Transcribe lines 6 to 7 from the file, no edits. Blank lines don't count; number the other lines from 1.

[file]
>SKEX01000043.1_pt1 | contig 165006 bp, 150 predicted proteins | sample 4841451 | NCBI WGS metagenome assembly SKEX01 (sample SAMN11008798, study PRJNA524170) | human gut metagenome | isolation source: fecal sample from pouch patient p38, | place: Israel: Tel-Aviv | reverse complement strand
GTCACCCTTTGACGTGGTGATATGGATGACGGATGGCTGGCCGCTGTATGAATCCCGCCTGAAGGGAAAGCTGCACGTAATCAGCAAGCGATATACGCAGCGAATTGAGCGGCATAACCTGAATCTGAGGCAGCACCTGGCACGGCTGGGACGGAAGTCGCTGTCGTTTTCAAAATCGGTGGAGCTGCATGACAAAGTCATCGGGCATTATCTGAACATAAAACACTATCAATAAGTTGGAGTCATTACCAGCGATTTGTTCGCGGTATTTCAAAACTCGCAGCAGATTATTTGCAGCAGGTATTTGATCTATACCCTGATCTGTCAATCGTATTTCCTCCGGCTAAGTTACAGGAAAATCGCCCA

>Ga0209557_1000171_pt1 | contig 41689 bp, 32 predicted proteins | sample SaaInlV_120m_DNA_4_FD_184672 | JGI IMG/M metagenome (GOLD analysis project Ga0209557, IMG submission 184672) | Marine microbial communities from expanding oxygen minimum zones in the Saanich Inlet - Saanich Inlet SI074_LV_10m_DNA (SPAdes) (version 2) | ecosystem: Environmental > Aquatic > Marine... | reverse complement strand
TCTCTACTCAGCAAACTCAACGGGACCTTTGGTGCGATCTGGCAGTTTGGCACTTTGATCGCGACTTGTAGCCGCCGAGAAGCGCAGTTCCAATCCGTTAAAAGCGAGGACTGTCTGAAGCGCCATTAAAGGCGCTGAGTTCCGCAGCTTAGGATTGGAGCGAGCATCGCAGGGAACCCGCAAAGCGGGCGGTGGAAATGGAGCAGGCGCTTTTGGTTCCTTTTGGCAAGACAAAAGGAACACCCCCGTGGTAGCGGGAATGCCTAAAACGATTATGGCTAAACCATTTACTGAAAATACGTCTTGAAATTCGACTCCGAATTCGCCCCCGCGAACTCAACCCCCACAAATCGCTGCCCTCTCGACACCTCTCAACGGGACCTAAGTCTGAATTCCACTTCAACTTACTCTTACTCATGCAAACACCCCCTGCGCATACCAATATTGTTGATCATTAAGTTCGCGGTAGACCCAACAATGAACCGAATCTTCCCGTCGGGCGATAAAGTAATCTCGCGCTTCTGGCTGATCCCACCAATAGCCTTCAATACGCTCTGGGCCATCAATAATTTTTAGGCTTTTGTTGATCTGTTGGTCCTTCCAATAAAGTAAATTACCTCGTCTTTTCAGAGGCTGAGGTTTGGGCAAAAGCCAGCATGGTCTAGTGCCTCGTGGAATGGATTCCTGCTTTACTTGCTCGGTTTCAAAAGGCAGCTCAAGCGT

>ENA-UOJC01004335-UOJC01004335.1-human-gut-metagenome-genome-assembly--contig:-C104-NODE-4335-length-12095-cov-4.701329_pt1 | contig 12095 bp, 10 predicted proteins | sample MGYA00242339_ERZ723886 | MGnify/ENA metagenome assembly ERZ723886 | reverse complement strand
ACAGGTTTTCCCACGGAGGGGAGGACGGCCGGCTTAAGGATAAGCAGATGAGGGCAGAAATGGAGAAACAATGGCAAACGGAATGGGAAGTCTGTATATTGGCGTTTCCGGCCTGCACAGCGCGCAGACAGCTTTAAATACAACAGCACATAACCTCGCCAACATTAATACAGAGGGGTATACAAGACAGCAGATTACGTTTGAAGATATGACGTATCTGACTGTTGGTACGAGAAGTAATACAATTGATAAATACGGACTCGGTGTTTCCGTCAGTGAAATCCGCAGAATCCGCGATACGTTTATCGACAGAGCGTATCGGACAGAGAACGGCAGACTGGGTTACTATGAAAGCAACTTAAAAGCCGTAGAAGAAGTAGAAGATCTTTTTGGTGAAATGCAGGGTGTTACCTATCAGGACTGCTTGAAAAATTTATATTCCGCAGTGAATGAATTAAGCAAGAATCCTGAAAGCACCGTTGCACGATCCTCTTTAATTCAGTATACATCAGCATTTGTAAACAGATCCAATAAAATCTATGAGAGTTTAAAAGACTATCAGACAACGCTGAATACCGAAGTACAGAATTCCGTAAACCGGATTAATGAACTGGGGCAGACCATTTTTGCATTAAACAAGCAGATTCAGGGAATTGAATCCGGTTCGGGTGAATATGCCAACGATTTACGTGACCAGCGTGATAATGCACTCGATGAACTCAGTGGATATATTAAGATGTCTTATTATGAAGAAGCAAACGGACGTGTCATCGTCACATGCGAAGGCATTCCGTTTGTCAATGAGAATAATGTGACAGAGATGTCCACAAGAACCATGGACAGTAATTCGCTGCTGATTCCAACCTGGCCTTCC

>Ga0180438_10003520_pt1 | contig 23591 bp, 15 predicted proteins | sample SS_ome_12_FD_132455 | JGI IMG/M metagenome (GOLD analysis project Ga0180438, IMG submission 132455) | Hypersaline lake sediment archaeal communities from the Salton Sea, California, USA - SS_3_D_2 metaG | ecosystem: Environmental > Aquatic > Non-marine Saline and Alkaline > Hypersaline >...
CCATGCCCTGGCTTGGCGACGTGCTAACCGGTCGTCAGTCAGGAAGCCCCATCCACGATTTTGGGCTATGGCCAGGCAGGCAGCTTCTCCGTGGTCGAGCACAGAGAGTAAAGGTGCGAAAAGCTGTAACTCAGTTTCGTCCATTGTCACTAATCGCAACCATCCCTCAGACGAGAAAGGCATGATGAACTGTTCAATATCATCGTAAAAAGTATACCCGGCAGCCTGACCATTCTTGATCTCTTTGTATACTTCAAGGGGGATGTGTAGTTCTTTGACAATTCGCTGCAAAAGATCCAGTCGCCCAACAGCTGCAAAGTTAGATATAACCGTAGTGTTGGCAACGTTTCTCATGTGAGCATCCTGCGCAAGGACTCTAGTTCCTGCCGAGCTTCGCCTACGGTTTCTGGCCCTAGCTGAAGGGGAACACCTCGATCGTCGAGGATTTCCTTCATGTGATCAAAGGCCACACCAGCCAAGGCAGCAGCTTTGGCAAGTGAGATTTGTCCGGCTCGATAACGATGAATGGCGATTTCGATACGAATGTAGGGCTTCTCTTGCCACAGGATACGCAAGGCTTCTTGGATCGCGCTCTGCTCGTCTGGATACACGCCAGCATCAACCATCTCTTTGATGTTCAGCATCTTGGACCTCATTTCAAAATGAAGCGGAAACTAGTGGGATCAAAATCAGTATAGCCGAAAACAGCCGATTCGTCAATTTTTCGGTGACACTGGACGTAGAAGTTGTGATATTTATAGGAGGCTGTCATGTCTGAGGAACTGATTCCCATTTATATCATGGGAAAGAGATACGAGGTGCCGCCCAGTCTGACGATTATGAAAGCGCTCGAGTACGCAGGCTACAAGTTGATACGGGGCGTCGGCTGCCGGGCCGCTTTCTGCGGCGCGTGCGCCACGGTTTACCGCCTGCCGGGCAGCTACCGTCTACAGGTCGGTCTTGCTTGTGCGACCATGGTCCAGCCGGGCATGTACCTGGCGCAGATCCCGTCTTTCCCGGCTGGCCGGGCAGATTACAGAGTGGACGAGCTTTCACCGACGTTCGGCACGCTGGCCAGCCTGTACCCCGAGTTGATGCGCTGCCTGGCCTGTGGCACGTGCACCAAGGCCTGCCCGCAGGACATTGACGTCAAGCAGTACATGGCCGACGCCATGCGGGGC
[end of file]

ACAGGTTTTCCCACGGAGGGGAGGACGGCCGGCTTAAGGATAAGCAGATGAGGGCAGAAATGGAGAAACAATGGCAAACGGAATGGGAAGTCTGTATATTGGCGTTTCCGGCCTGCACAGCGCGCAGACAGCTTTAAATACAACAGCACATAACCTCGCCAACATTAATACAGAGGGGTATACAAGACAGCAGATTACGTTTGAAGATATGACGTATCTGACTGTTGGTACGAGAAGTAATACAATTGATAAATACGGACTCGGTGTTTCCGTCAGTGAAATCCGCAGAATCCGCGATACGTTTATCGACAGAGCGTATCGGACAGAGAACGGCAGACTGGGTTACTATGAAAGCAACTTAAAAGCCGTAGAAGAAGTAGAAGATCTTTTTGGTGAAATGCAGGGTGTTACCTATCAGGACTGCTTGAAAAATTTATATTCCGCAGTGAATGAATTAAGCAAGAATCCTGAAAGCACCGTTGCACGATCCTCTTTAATTCAGTATACATCAGCATTTGTAAACAGATCCAATAAAATCTATGAGAGTTTAAAAGACTATCAGACAACGCTGAATACCGAAGTACAGAATTCCGTAAACCGGATTAATGAACTGGGGCAGACCATTTTTGCATTAAACAAGCAGATTCAGGGAATTGAATCCGGTTCGGGTGAATATGCCAACGATTTACGTGACCAGCGTGATAATGCACTCGATGAACTCAGTGGATATATTAAGATGTCTTATTATGAAGAAGCAAACGGACGTGTCATCGTCACATGCGAAGGCATTCCGTTTGTCAATGAGAATAATGTGACAGAGATGTCCACAAGAACCATGGACAGTAATTCGCTGCTGATTCCAACCTGGCCTTCC

>Ga0180438_10003520_pt1 | contig 23591 bp, 15 predicted proteins | sample SS_ome_12_FD_132455 | JGI IMG/M metagenome (GOLD analysis project Ga0180438, IMG submission 132455) | Hypersaline lake sediment archaeal communities from the Salton Sea, California, USA - SS_3_D_2 metaG | ecosystem: Environmental > Aquatic > Non-marine Saline and Alkaline > Hypersaline >...